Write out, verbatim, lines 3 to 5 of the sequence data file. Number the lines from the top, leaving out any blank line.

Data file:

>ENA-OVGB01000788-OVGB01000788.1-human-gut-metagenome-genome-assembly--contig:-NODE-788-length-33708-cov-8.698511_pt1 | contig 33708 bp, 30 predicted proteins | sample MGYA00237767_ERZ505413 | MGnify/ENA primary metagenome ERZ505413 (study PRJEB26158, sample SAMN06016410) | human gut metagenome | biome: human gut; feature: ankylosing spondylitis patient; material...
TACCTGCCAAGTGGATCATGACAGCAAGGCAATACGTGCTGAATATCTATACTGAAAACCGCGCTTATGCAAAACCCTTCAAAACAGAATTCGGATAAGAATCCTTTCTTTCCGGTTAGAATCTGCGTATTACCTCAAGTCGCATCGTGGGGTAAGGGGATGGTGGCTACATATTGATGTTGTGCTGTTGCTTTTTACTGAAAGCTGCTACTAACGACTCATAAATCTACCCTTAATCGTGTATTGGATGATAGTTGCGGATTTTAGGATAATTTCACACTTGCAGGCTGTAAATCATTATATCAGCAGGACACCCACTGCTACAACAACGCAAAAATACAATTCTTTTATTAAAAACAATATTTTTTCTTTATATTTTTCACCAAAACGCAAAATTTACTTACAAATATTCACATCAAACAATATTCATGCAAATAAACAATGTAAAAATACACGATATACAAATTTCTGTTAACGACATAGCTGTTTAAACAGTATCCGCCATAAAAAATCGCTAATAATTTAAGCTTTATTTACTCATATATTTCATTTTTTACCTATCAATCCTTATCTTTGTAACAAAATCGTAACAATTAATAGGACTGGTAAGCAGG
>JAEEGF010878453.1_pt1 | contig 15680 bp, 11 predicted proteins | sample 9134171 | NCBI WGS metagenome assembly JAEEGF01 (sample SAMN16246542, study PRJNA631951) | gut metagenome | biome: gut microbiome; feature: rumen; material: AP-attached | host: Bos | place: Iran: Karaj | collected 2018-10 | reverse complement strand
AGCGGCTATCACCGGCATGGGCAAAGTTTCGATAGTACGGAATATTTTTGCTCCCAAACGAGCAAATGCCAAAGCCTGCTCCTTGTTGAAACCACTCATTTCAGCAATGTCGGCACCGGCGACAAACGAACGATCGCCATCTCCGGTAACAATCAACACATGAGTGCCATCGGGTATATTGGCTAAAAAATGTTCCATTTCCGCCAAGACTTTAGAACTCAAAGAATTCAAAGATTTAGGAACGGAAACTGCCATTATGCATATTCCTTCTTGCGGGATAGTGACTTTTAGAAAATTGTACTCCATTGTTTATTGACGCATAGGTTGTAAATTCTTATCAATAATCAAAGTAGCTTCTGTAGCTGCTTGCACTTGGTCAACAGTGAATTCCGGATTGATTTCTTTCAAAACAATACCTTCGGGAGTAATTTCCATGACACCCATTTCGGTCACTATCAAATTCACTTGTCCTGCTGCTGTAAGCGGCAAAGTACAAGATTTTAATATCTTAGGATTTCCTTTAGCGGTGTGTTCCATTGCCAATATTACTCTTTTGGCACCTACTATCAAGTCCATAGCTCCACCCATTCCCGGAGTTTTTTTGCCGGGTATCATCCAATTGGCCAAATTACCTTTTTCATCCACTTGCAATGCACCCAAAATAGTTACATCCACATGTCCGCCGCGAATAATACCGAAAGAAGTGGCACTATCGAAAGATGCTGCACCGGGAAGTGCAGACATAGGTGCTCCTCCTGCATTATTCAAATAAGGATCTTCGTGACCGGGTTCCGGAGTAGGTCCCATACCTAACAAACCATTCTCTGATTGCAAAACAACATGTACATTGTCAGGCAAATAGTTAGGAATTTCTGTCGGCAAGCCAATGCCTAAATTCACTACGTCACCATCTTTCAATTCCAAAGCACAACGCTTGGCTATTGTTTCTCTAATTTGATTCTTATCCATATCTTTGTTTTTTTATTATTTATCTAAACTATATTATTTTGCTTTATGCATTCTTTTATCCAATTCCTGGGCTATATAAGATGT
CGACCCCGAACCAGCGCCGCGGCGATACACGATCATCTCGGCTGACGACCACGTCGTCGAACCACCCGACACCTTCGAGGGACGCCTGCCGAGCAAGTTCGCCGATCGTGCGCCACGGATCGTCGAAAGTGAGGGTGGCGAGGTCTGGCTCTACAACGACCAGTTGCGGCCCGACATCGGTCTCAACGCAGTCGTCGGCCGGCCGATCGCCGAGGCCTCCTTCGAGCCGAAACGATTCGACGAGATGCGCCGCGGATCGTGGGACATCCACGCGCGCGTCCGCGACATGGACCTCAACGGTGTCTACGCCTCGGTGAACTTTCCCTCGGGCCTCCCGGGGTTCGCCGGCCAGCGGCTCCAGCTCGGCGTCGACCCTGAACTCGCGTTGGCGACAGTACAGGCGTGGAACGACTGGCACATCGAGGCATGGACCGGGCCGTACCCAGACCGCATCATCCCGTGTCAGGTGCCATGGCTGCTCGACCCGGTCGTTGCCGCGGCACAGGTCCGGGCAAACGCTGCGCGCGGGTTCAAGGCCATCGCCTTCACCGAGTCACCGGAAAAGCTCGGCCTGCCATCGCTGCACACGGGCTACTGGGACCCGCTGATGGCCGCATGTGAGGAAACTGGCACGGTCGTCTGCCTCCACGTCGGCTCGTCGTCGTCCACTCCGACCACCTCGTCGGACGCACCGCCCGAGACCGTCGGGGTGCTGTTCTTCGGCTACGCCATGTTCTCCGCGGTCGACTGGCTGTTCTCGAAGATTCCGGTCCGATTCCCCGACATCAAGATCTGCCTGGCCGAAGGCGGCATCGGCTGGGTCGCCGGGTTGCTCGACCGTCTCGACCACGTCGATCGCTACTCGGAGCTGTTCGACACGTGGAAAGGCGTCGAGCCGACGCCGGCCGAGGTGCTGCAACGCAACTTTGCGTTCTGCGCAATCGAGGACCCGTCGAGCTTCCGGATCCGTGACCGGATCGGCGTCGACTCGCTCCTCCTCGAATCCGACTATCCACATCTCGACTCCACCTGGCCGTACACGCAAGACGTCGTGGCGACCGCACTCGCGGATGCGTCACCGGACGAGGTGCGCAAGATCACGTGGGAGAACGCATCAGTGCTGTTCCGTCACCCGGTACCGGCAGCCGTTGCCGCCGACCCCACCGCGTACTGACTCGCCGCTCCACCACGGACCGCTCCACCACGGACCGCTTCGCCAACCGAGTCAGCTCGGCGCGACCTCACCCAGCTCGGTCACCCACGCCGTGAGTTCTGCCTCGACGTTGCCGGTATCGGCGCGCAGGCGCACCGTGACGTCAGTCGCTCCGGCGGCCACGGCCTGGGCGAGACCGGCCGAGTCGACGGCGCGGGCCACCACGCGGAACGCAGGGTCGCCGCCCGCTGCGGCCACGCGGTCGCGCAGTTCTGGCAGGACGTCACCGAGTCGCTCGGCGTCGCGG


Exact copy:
>JAEEGF010878453.1_pt1 | contig 15680 bp, 11 predicted proteins | sample 9134171 | NCBI WGS metagenome assembly JAEEGF01 (sample SAMN16246542, study PRJNA631951) | gut metagenome | biome: gut microbiome; feature: rumen; material: AP-attached | host: Bos | place: Iran: Karaj | collected 2018-10 | reverse complement strand
AGCGGCTATCACCGGCATGGGCAAAGTTTCGATAGTACGGAATATTTTTGCTCCCAAACGAGCAAATGCCAAAGCCTGCTCCTTGTTGAAACCACTCATTTCAGCAATGTCGGCACCGGCGACAAACGAACGATCGCCATCTCCGGTAACAATCAACACATGAGTGCCATCGGGTATATTGGCTAAAAAATGTTCCATTTCCGCCAAGACTTTAGAACTCAAAGAATTCAAAGATTTAGGAACGGAAACTGCCATTATGCATATTCCTTCTTGCGGGATAGTGACTTTTAGAAAATTGTACTCCATTGTTTATTGACGCATAGGTTGTAAATTCTTATCAATAATCAAAGTAGCTTCTGTAGCTGCTTGCACTTGGTCAACAGTGAATTCCGGATTGATTTCTTTCAAAACAATACCTTCGGGAGTAATTTCCATGACACCCATTTCGGTCACTATCAAATTCACTTGTCCTGCTGCTGTAAGCGGCAAAGTACAAGATTTTAATATCTTAGGATTTCCTTTAGCGGTGTGTTCCATTGCCAATATTACTCTTTTGGCACCTACTATCAAGTCCATAGCTCCACCCATTCCCGGAGTTTTTTTGCCGGGTATCATCCAATTGGCCAAATTACCTTTTTCATCCACTTGCAATGCACCCAAAATAGTTACATCCACATGTCCGCCGCGAATAATACCGAAAGAAGTGGCACTATCGAAAGATGCTGCACCGGGAAGTGCAGACATAGGTGCTCCTCCTGCATTATTCAAATAAGGATCTTCGTGACCGGGTTCCGGAGTAGGTCCCATACCTAACAAACCATTCTCTGATTGCAAAACAACATGTACATTGTCAGGCAAATAGTTAGGAATTTCTGTCGGCAAGCCAATGCCTAAATTCACTACGTCACCATCTTTCAATTCCAAAGCACAACGCTTGGCTATTGTTTCTCTAATTTGATTCTTATCCATATCTTTGTTTTTTTATTATTTATCTAAACTATATTATTTTGCTTTATGCATTCTTTTATCCAATTCCTGGGCTATATAAGATGT
CGACCCCGAACCAGCGCCGCGGCGATACACGATCATCTCGGCTGACGACCACGTCGTCGAACCACCCGACACCTTCGAGGGACGCCTGCCGAGCAAGTTCGCCGATCGTGCGCCACGGATCGTCGAAAGTGAGGGTGGCGAGGTCTGGCTCTACAACGACCAGTTGCGGCCCGACATCGGTCTCAACGCAGTCGTCGGCCGGCCGATCGCCGAGGCCTCCTTCGAGCCGAAACGATTCGACGAGATGCGCCGCGGATCGTGGGACATCCACGCGCGCGTCCGCGACATGGACCTCAACGGTGTCTACGCCTCGGTGAACTTTCCCTCGGGCCTCCCGGGGTTCGCCGGCCAGCGGCTCCAGCTCGGCGTCGACCCTGAACTCGCGTTGGCGACAGTACAGGCGTGGAACGACTGGCACATCGAGGCATGGACCGGGCCGTACCCAGACCGCATCATCCCGTGTCAGGTGCCATGGCTGCTCGACCCGGTCGTTGCCGCGGCACAGGTCCGGGCAAACGCTGCGCGCGGGTTCAAGGCCATCGCCTTCACCGAGTCACCGGAAAAGCTCGGCCTGCCATCGCTGCACACGGGCTACTGGGACCCGCTGATGGCCGCATGTGAGGAAACTGGCACGGTCGTCTGCCTCCACGTCGGCTCGTCGTCGTCCACTCCGACCACCTCGTCGGACGCACCGCCCGAGACCGTCGGGGTGCTGTTCTTCGGCTACGCCATGTTCTCCGCGGTCGACTGGCTGTTCTCGAAGATTCCGGTCCGATTCCCCGACATCAAGATCTGCCTGGCCGAAGGCGGCATCGGCTGGGTCGCCGGGTTGCTCGACCGTCTCGACCACGTCGATCGCTACTCGGAGCTGTTCGACACGTGGAAAGGCGTCGAGCCGACGCCGGCCGAGGTGCTGCAACGCAACTTTGCGTTCTGCGCAATCGAGGACCCGTCGAGCTTCCGGATCCGTGACCGGATCGGCGTCGACTCGCTCCTCCTCGAATCCGACTATCCACATCTCGACTCCACCTGGCCGTACACGCAAGACGTCGTGGCGACCGCACTCGCGGATGCGTCACCGGACGAGGTGCGCAAGATCACGTGGGAGAACGCATCAGTGCTGTTCCGTCACCCGGTACCGGCAGCCGTTGCCGCCGACCCCACCGCGTACTGACTCGCCGCTCCACCACGGACCGCTCCACCACGGACCGCTTCGCCAACCGAGTCAGCTCGGCGCGACCTCACCCAGCTCGGTCACCCACGCCGTGAGTTCTGCCTCGACGTTGCCGGTATCGGCGCGCAGGCGCACCGTGACGTCAGTCGCTCCGGCGGCCACGGCCTGGGCGAGACCGGCCGAGTCGACGGCGCGGGCCACCACGCGGAACGCAGGGTCGCCGCCCGCTGCGGCCACGCGGTCGCGCAGTTCTGGCAGGACGTCACCGAGTCGCTCGGCGTCGCGG